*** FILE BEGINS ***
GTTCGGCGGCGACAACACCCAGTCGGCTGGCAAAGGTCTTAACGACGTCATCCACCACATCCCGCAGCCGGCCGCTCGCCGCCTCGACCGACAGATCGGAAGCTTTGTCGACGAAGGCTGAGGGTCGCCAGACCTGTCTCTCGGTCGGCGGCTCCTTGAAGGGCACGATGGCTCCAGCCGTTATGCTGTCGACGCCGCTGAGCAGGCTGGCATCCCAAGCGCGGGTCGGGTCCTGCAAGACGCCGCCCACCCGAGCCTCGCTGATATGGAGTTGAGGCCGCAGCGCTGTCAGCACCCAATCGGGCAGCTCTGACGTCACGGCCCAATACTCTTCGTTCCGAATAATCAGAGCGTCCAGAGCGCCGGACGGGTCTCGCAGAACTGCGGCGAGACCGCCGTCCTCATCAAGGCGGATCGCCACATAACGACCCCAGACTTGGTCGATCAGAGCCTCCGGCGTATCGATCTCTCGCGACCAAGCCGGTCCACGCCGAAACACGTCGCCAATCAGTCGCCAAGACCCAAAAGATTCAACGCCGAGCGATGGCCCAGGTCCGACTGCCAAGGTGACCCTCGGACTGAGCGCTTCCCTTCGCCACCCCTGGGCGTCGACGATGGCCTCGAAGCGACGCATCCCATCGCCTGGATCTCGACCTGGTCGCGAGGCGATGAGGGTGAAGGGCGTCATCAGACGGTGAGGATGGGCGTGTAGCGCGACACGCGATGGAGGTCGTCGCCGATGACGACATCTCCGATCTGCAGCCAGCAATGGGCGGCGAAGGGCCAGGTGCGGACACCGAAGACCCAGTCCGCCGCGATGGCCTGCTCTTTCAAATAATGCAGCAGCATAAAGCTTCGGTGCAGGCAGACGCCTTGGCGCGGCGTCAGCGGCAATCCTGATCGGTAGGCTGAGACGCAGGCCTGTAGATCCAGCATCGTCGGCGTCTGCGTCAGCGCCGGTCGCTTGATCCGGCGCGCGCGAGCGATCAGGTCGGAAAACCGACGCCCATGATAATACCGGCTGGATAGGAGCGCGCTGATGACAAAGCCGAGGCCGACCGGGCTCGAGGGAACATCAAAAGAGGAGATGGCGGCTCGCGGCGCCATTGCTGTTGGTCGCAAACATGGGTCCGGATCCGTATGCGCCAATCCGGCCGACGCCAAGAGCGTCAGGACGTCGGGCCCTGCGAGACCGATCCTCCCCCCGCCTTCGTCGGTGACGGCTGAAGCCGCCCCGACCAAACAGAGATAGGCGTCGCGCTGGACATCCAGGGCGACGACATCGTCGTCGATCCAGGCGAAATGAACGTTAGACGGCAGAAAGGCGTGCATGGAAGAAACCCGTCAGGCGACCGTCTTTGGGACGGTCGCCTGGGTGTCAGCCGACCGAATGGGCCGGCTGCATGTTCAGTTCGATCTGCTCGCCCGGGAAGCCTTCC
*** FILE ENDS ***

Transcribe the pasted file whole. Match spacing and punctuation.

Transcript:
GTTCGGCGGCGACAACACCCAGTCGGCTGGCAAAGGTCTTAACGACGTCATCCACCACATCCCGCAGCCGGCCGCTCGCCGCCTCGACCGACAGATCGGAAGCTTTGTCGACGAAGGCTGAGGGTCGCCAGACCTGTCTCTCGGTCGGCGGCTCCTTGAAGGGCACGATGGCTCCAGCCGTTATGCTGTCGACGCCGCTGAGCAGGCTGGCATCCCAAGCGCGGGTCGGGTCCTGCAAGACGCCGCCCACCCGAGCCTCGCTGATATGGAGTTGAGGCCGCAGCGCTGTCAGCACCCAATCGGGCAGCTCTGACGTCACGGCCCAATACTCTTCGTTCCGAATAATCAGAGCGTCCAGAGCGCCGGACGGGTCTCGCAGAACTGCGGCGAGACCGCCGTCCTCATCAAGGCGGATCGCCACATAACGACCCCAGACTTGGTCGATCAGAGCCTCCGGCGTATCGATCTCTCGCGACCAAGCCGGTCCACGCCGAAACACGTCGCCAATCAGTCGCCAAGACCCAAAAGATTCAACGCCGAGCGATGGCCCAGGTCCGACTGCCAAGGTGACCCTCGGACTGAGCGCTTCCCTTCGCCACCCCTGGGCGTCGACGATGGCCTCGAAGCGACGCATCCCATCGCCTGGATCTCGACCTGGTCGCGAGGCGATGAGGGTGAAGGGCGTCATCAGACGGTGAGGATGGGCGTGTAGCGCGACACGCGATGGAGGTCGTCGCCGATGACGACATCTCCGATCTGCAGCCAGCAATGGGCGGCGAAGGGCCAGGTGCGGACACCGAAGACCCAGTCCGCCGCGATGGCCTGCTCTTTCAAATAATGCAGCAGCATAAAGCTTCGGTGCAGGCAGACGCCTTGGCGCGGCGTCAGCGGCAATCCTGATCGGTAGGCTGAGACGCAGGCCTGTAGATCCAGCATCGTCGGCGTCTGCGTCAGCGCCGGTCGCTTGATCCGGCGCGCGCGAGCGATCAGGTCGGAAAACCGACGCCCATGATAATACCGGCTGGATAGGAGCGCGCTGATGACAAAGCCGAGGCCGACCGGGCTCGAGGGAACATCAAAAGAGGAGATGGCGGCTCGCGGCGCCATTGCTGTTGGTCGCAAACATGGGTCCGGATCCGTATGCGCCAATCCGGCCGACGCCAAGAGCGTCAGGACGTCGGGCCCTGCGAGACCGATCCTCCCCCCGCCTTCGTCGGTGACGGCTGAAGCCGCCCCGACCAAACAGAGATAGGCGTCGCGCTGGACATCCAGGGCGACGACATCGTCGTCGATCCAGGCGAAATGAACGTTAGACGGCAGAAAGGCGTGCATGGAAGAAACCCGTCAGGCGACCGTCTTTGGGACGGTCGCCTGGGTGTCAGCCGACCGAATGGGCCGGCTGCATGTTCAGTTCGATCTGCTCGCCCGGGAAGCCTTCC